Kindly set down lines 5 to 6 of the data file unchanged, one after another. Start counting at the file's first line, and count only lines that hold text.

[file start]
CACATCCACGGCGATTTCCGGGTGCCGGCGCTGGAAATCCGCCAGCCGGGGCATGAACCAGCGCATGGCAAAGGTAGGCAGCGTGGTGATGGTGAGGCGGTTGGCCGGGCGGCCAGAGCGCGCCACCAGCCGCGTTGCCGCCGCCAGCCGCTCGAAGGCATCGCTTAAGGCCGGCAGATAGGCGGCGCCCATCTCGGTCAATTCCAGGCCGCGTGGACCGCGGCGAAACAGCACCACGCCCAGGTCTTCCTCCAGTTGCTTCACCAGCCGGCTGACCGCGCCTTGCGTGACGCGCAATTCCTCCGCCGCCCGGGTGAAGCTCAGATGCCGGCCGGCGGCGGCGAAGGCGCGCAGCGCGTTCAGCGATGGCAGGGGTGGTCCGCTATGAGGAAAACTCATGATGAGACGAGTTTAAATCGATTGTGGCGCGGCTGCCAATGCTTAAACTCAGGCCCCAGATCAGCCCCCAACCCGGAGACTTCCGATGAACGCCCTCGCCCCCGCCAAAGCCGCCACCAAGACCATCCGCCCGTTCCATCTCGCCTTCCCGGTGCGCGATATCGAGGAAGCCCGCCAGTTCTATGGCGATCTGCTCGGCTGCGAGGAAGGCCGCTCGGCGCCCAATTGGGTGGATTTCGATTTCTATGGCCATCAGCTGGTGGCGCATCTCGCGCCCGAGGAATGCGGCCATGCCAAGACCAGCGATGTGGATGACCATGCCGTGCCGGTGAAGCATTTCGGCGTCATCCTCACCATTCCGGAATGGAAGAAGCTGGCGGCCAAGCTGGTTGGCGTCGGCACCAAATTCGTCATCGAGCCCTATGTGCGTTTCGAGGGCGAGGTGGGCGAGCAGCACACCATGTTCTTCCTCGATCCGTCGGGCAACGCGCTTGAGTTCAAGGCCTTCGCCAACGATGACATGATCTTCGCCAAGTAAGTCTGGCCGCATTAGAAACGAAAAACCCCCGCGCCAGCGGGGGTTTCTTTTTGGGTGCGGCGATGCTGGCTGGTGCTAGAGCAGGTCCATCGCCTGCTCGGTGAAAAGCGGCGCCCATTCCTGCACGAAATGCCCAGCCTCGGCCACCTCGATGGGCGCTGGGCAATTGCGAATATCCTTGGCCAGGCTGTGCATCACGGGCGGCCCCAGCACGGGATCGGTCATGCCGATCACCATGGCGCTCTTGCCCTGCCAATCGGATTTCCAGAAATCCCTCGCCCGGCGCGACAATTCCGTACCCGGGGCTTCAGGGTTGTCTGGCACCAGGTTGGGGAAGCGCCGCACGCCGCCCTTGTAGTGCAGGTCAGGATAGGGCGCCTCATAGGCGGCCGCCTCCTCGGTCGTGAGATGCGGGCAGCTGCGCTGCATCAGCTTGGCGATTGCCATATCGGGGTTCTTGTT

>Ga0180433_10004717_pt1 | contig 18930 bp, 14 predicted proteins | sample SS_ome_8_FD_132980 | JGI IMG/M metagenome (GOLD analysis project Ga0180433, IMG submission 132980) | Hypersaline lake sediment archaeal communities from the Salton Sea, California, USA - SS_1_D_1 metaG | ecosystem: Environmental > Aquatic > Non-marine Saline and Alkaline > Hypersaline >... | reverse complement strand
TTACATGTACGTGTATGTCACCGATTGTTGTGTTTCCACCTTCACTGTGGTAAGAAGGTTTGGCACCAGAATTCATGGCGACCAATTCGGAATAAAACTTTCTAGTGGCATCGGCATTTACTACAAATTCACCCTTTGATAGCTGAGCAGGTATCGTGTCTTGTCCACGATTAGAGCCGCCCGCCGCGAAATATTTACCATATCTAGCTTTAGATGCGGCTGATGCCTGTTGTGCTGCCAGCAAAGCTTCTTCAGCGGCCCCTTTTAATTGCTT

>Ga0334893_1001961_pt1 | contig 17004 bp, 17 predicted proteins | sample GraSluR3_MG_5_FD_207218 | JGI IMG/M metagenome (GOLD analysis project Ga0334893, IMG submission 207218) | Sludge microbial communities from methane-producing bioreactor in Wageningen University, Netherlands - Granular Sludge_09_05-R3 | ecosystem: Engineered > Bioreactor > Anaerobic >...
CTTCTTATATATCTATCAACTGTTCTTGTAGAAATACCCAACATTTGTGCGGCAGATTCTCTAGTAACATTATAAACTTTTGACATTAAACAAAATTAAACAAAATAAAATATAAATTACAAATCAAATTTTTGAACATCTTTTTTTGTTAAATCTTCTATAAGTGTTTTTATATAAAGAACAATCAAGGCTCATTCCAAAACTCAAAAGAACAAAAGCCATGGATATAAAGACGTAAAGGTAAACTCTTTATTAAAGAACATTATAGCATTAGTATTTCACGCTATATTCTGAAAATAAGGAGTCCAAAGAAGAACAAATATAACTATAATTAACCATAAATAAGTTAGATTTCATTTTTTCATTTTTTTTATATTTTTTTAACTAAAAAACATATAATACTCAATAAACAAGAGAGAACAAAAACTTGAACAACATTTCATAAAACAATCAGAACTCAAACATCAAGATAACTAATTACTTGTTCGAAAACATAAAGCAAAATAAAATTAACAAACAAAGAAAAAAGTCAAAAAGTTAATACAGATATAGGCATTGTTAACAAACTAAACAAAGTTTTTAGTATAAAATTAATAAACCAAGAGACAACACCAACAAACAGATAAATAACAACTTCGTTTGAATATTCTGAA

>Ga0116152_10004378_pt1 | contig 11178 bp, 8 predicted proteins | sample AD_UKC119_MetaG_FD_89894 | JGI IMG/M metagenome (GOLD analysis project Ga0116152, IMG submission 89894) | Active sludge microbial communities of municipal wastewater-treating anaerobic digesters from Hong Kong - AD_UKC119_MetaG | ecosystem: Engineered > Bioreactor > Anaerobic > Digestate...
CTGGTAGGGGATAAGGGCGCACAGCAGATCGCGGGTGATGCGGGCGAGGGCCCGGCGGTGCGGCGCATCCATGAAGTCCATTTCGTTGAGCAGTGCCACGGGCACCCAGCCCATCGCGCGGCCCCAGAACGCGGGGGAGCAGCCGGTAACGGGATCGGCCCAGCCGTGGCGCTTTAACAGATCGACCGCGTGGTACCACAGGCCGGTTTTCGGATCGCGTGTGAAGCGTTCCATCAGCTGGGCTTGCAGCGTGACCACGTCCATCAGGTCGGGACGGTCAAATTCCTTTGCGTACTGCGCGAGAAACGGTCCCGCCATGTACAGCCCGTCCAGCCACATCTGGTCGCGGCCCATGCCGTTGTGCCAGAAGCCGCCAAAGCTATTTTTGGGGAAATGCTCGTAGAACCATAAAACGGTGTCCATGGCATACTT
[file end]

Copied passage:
CTTCTTATATATCTATCAACTGTTCTTGTAGAAATACCCAACATTTGTGCGGCAGATTCTCTAGTAACATTATAAACTTTTGACATTAAACAAAATTAAACAAAATAAAATATAAATTACAAATCAAATTTTTGAACATCTTTTTTTGTTAAATCTTCTATAAGTGTTTTTATATAAAGAACAATCAAGGCTCATTCCAAAACTCAAAAGAACAAAAGCCATGGATATAAAGACGTAAAGGTAAACTCTTTATTAAAGAACATTATAGCATTAGTATTTCACGCTATATTCTGAAAATAAGGAGTCCAAAGAAGAACAAATATAACTATAATTAACCATAAATAAGTTAGATTTCATTTTTTCATTTTTTTTATATTTTTTTAACTAAAAAACATATAATACTCAATAAACAAGAGAGAACAAAAACTTGAACAACATTTCATAAAACAATCAGAACTCAAACATCAAGATAACTAATTACTTGTTCGAAAACATAAAGCAAAATAAAATTAACAAACAAAGAAAAAAGTCAAAAAGTTAATACAGATATAGGCATTGTTAACAAACTAAACAAAGTTTTTAGTATAAAATTAATAAACCAAGAGACAACACCAACAAACAGATAAATAACAACTTCGTTTGAATATTCTGAA

>Ga0116152_10004378_pt1 | contig 11178 bp, 8 predicted proteins | sample AD_UKC119_MetaG_FD_89894 | JGI IMG/M metagenome (GOLD analysis project Ga0116152, IMG submission 89894) | Active sludge microbial communities of municipal wastewater-treating anaerobic digesters from Hong Kong - AD_UKC119_MetaG | ecosystem: Engineered > Bioreactor > Anaerobic > Digestate...